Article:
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Estate Planning

Posted September 19, 2012 in Advice Column, Windsor Heights

The process of estate planning inevitably raises some difficult emotional and personal issues. It forces you to face the unpleasant fact of your own mortality; you are trying to plan for a time when you won’t be around to make decisions. Others, particularly those you love, will be affected by the plans you make now and will be expected to exercise their own judgment once you are gone. For many people, the most difficult step in the estate planning process is deciding to do it.

Estate planning comprises three major areas: planning for incapacity, directing your wealth and minimizing taxes.

The first component to estate planning is often overlooked. It is very likely that, before you die, something will happen to you that will render you unable to assist in your financial decisions.  You should have in place contingent plans — a financial power of attorney, a health care power of attorney, and a living will — that nominates somebody else to help you make decisions.

The second step in estate planning is to direct your wealth. Your last will and testament or living trust will designate your beneficiaries. To whom you leave your money and property is obviously a very personal decision. Most people naturally think of planning for spouses, children and relatives first. This is especially true for minor children. In Iowa, 18 is the legal adult age. However, an 18-year-old child may not be mature enough to handle the responsibilities of a sudden windfall. Evaluate at what age your children might be capable of meeting this challenge and consider strategies that can help you plan for that time.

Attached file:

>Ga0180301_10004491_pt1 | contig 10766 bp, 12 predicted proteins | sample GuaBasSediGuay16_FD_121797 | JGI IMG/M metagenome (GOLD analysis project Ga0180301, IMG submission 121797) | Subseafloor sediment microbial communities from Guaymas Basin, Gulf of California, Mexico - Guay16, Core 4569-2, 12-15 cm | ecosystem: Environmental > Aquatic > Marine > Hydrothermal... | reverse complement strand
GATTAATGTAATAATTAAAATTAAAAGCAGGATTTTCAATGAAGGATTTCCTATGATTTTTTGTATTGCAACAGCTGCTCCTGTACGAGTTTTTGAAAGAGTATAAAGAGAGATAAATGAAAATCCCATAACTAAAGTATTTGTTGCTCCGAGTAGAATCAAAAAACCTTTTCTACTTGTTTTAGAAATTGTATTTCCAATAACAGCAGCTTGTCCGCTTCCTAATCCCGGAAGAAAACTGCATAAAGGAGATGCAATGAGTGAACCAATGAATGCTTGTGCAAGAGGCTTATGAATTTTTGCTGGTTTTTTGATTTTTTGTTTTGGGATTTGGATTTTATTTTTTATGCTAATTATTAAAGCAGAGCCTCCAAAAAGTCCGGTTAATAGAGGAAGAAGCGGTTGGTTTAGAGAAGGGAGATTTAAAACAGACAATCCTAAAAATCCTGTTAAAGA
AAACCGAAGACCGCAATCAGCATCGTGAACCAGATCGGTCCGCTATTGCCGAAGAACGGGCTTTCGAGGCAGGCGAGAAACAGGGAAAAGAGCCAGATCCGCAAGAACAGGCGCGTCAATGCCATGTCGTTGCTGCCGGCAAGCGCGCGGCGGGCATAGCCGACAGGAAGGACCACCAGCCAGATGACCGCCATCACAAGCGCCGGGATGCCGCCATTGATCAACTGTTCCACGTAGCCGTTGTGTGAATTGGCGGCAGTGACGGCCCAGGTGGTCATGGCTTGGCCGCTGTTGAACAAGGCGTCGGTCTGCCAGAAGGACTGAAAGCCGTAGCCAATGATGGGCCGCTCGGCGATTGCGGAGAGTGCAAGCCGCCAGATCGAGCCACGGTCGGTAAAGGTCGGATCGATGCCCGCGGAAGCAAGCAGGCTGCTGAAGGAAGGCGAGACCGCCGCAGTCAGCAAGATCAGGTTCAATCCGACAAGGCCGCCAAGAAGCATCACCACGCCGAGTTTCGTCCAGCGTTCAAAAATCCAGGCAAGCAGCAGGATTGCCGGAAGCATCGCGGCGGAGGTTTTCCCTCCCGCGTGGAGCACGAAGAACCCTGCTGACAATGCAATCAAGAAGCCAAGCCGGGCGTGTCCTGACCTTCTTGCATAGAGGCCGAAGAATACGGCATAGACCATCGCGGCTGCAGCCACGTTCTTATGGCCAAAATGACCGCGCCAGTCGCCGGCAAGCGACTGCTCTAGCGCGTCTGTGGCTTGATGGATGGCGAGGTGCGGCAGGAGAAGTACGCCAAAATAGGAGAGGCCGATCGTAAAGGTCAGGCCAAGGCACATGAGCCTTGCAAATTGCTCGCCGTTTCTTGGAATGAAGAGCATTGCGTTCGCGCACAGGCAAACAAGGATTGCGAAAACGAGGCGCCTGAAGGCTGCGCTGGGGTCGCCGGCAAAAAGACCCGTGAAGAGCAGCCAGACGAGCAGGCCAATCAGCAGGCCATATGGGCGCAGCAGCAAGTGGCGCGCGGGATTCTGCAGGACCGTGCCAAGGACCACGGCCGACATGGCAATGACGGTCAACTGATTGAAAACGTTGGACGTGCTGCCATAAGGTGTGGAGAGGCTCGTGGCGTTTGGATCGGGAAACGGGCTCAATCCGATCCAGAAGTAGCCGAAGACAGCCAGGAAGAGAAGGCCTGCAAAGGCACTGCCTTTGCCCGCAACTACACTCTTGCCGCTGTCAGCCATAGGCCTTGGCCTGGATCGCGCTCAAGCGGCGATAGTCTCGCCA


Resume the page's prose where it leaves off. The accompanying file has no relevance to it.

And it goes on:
Two things in life are certain: death and taxes. The third part of estate planning is ensuring that one doesn’t cause the other. Your entire estate, no matter its size, can pass to your spouse estate tax free. This deduction, however, does not eliminate the possibility that estate taxes may be due on assets transferred by your surviving spouse upon his or her death. Careful estate planning also minimizes inheritance tax and preserves the recipient’s basis for calculating capital gains taxes. Both you and your spouse should establish estate plans that will maximize asset transfers to your heirs and minimize estate taxation.

You are never too young to think about estate planning. It is vital for every person to be responsible enough to create a plan for themselves and their family.

Information provided by Ross Barnett, attorney for Abendroth and Russell Law Firm, 2560 73rd St., Urbandale, 278-0623, www.ARPCLaw.com.





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